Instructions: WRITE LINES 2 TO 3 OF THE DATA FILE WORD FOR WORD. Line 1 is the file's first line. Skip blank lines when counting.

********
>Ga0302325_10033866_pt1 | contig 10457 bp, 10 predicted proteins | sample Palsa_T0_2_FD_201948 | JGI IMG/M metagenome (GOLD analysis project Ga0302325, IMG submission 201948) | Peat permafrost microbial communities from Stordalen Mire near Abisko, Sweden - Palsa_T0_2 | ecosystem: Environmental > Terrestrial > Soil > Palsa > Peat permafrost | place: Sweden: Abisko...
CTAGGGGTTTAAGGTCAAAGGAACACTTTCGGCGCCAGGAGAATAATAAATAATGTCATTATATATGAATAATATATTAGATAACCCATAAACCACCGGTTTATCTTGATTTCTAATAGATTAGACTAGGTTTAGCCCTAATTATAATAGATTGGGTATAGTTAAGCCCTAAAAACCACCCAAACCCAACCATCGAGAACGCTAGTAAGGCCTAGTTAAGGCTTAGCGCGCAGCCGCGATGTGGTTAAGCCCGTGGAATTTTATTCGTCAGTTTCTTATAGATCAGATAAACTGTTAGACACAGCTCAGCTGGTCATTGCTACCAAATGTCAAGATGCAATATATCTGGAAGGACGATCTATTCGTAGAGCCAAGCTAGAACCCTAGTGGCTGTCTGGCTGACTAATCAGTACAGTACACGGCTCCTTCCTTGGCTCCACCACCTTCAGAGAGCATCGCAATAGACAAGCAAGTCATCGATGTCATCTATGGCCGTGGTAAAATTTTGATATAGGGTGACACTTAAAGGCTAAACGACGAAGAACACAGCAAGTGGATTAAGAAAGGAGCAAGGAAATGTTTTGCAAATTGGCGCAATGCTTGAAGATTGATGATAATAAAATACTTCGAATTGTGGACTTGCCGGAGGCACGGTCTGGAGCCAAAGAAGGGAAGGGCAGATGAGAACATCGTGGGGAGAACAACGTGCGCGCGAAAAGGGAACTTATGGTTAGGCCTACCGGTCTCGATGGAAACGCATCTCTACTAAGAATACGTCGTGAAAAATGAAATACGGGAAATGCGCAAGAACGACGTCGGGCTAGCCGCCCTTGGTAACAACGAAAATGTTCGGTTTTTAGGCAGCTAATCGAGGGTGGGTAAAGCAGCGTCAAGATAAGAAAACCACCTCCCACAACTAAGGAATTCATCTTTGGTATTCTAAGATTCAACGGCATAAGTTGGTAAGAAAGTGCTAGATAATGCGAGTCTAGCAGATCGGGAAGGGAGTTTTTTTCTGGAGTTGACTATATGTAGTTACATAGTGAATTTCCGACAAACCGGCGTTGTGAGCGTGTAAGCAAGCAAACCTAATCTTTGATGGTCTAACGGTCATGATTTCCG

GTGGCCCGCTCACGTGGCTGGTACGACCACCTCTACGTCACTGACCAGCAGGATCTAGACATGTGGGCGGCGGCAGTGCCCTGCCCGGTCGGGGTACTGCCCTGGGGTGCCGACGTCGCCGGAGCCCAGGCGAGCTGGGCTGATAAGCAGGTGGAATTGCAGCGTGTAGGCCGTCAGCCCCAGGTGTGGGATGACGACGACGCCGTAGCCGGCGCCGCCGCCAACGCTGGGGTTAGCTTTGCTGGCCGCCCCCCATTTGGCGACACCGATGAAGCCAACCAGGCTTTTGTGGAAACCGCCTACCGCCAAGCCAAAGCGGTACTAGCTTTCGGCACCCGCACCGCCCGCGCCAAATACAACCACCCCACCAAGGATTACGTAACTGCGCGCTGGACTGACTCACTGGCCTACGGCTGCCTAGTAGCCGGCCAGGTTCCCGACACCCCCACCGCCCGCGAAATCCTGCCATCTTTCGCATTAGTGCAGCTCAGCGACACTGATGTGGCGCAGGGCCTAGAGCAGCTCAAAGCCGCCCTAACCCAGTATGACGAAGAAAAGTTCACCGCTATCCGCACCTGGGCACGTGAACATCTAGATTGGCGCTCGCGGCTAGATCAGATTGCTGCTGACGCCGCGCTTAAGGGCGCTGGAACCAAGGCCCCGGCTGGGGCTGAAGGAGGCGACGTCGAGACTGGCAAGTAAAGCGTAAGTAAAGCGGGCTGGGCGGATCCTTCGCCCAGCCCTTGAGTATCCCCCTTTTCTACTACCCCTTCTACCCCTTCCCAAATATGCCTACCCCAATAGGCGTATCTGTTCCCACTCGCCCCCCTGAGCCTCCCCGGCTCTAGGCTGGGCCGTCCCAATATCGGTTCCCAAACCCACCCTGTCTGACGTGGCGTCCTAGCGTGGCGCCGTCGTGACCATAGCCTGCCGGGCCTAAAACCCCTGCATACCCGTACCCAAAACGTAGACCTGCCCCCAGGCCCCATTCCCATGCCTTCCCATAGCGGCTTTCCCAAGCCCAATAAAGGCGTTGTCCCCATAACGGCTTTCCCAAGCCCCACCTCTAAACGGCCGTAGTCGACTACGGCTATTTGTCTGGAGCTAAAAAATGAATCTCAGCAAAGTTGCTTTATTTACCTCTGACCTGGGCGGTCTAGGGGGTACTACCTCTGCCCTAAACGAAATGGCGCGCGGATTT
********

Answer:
CTAGGGGTTTAAGGTCAAAGGAACACTTTCGGCGCCAGGAGAATAATAAATAATGTCATTATATATGAATAATATATTAGATAACCCATAAACCACCGGTTTATCTTGATTTCTAATAGATTAGACTAGGTTTAGCCCTAATTATAATAGATTGGGTATAGTTAAGCCCTAAAAACCACCCAAACCCAACCATCGAGAACGCTAGTAAGGCCTAGTTAAGGCTTAGCGCGCAGCCGCGATGTGGTTAAGCCCGTGGAATTTTATTCGTCAGTTTCTTATAGATCAGATAAACTGTTAGACACAGCTCAGCTGGTCATTGCTACCAAATGTCAAGATGCAATATATCTGGAAGGACGATCTATTCGTAGAGCCAAGCTAGAACCCTAGTGGCTGTCTGGCTGACTAATCAGTACAGTACACGGCTCCTTCCTTGGCTCCACCACCTTCAGAGAGCATCGCAATAGACAAGCAAGTCATCGATGTCATCTATGGCCGTGGTAAAATTTTGATATAGGGTGACACTTAAAGGCTAAACGACGAAGAACACAGCAAGTGGATTAAGAAAGGAGCAAGGAAATGTTTTGCAAATTGGCGCAATGCTTGAAGATTGATGATAATAAAATACTTCGAATTGTGGACTTGCCGGAGGCACGGTCTGGAGCCAAAGAAGGGAAGGGCAGATGAGAACATCGTGGGGAGAACAACGTGCGCGCGAAAAGGGAACTTATGGTTAGGCCTACCGGTCTCGATGGAAACGCATCTCTACTAAGAATACGTCGTGAAAAATGAAATACGGGAAATGCGCAAGAACGACGTCGGGCTAGCCGCCCTTGGTAACAACGAAAATGTTCGGTTTTTAGGCAGCTAATCGAGGGTGGGTAAAGCAGCGTCAAGATAAGAAAACCACCTCCCACAACTAAGGAATTCATCTTTGGTATTCTAAGATTCAACGGCATAAGTTGGTAAGAAAGTGCTAGATAATGCGAGTCTAGCAGATCGGGAAGGGAGTTTTTTTCTGGAGTTGACTATATGTAGTTACATAGTGAATTTCCGACAAACCGGCGTTGTGAGCGTGTAAGCAAGCAAACCTAATCTTTGATGGTCTAACGGTCATGATTTCCG

GTGGCCCGCTCACGTGGCTGGTACGACCACCTCTACGTCACTGACCAGCAGGATCTAGACATGTGGGCGGCGGCAGTGCCCTGCCCGGTCGGGGTACTGCCCTGGGGTGCCGACGTCGCCGGAGCCCAGGCGAGCTGGGCTGATAAGCAGGTGGAATTGCAGCGTGTAGGCCGTCAGCCCCAGGTGTGGGATGACGACGACGCCGTAGCCGGCGCCGCCGCCAACGCTGGGGTTAGCTTTGCTGGCCGCCCCCCATTTGGCGACACCGATGAAGCCAACCAGGCTTTTGTGGAAACCGCCTACCGCCAAGCCAAAGCGGTACTAGCTTTCGGCACCCGCACCGCCCGCGCCAAATACAACCACCCCACCAAGGATTACGTAACTGCGCGCTGGACTGACTCACTGGCCTACGGCTGCCTAGTAGCCGGCCAGGTTCCCGACACCCCCACCGCCCGCGAAATCCTGCCATCTTTCGCATTAGTGCAGCTCAGCGACACTGATGTGGCGCAGGGCCTAGAGCAGCTCAAAGCCGCCCTAACCCAGTATGACGAAGAAAAGTTCACCGCTATCCGCACCTGGGCACGTGAACATCTAGATTGGCGCTCGCGGCTAGATCAGATTGCTGCTGACGCCGCGCTTAAGGGCGCTGGAACCAAGGCCCCGGCTGGGGCTGAAGGAGGCGACGTCGAGACTGGCAAGTAAAGCGTAAGTAAAGCGGGCTGGGCGGATCCTTCGCCCAGCCCTTGAGTATCCCCCTTTTCTACTACCCCTTCTACCCCTTCCCAAATATGCCTACCCCAATAGGCGTATCTGTTCCCACTCGCCCCCCTGAGCCTCCCCGGCTCTAGGCTGGGCCGTCCCAATATCGGTTCCCAAACCCACCCTGTCTGACGTGGCGTCCTAGCGTGGCGCCGTCGTGACCATAGCCTGCCGGGCCTAAAACCCCTGCATACCCGTACCCAAAACGTAGACCTGCCCCCAGGCCCCATTCCCATGCCTTCCCATAGCGGCTTTCCCAAGCCCAATAAAGGCGTTGTCCCCATAACGGCTTTCCCAAGCCCCACCTCTAAACGGCCGTAGTCGACTACGGCTATTTGTCTGGAGCTAAAAAATGAATCTCAGCAAAGTTGCTTTATTTACCTCTGACCTGGGCGGTCTAGGGGGTACTACCTCTGCCCTAAACGAAATGGCGCGCGGATTT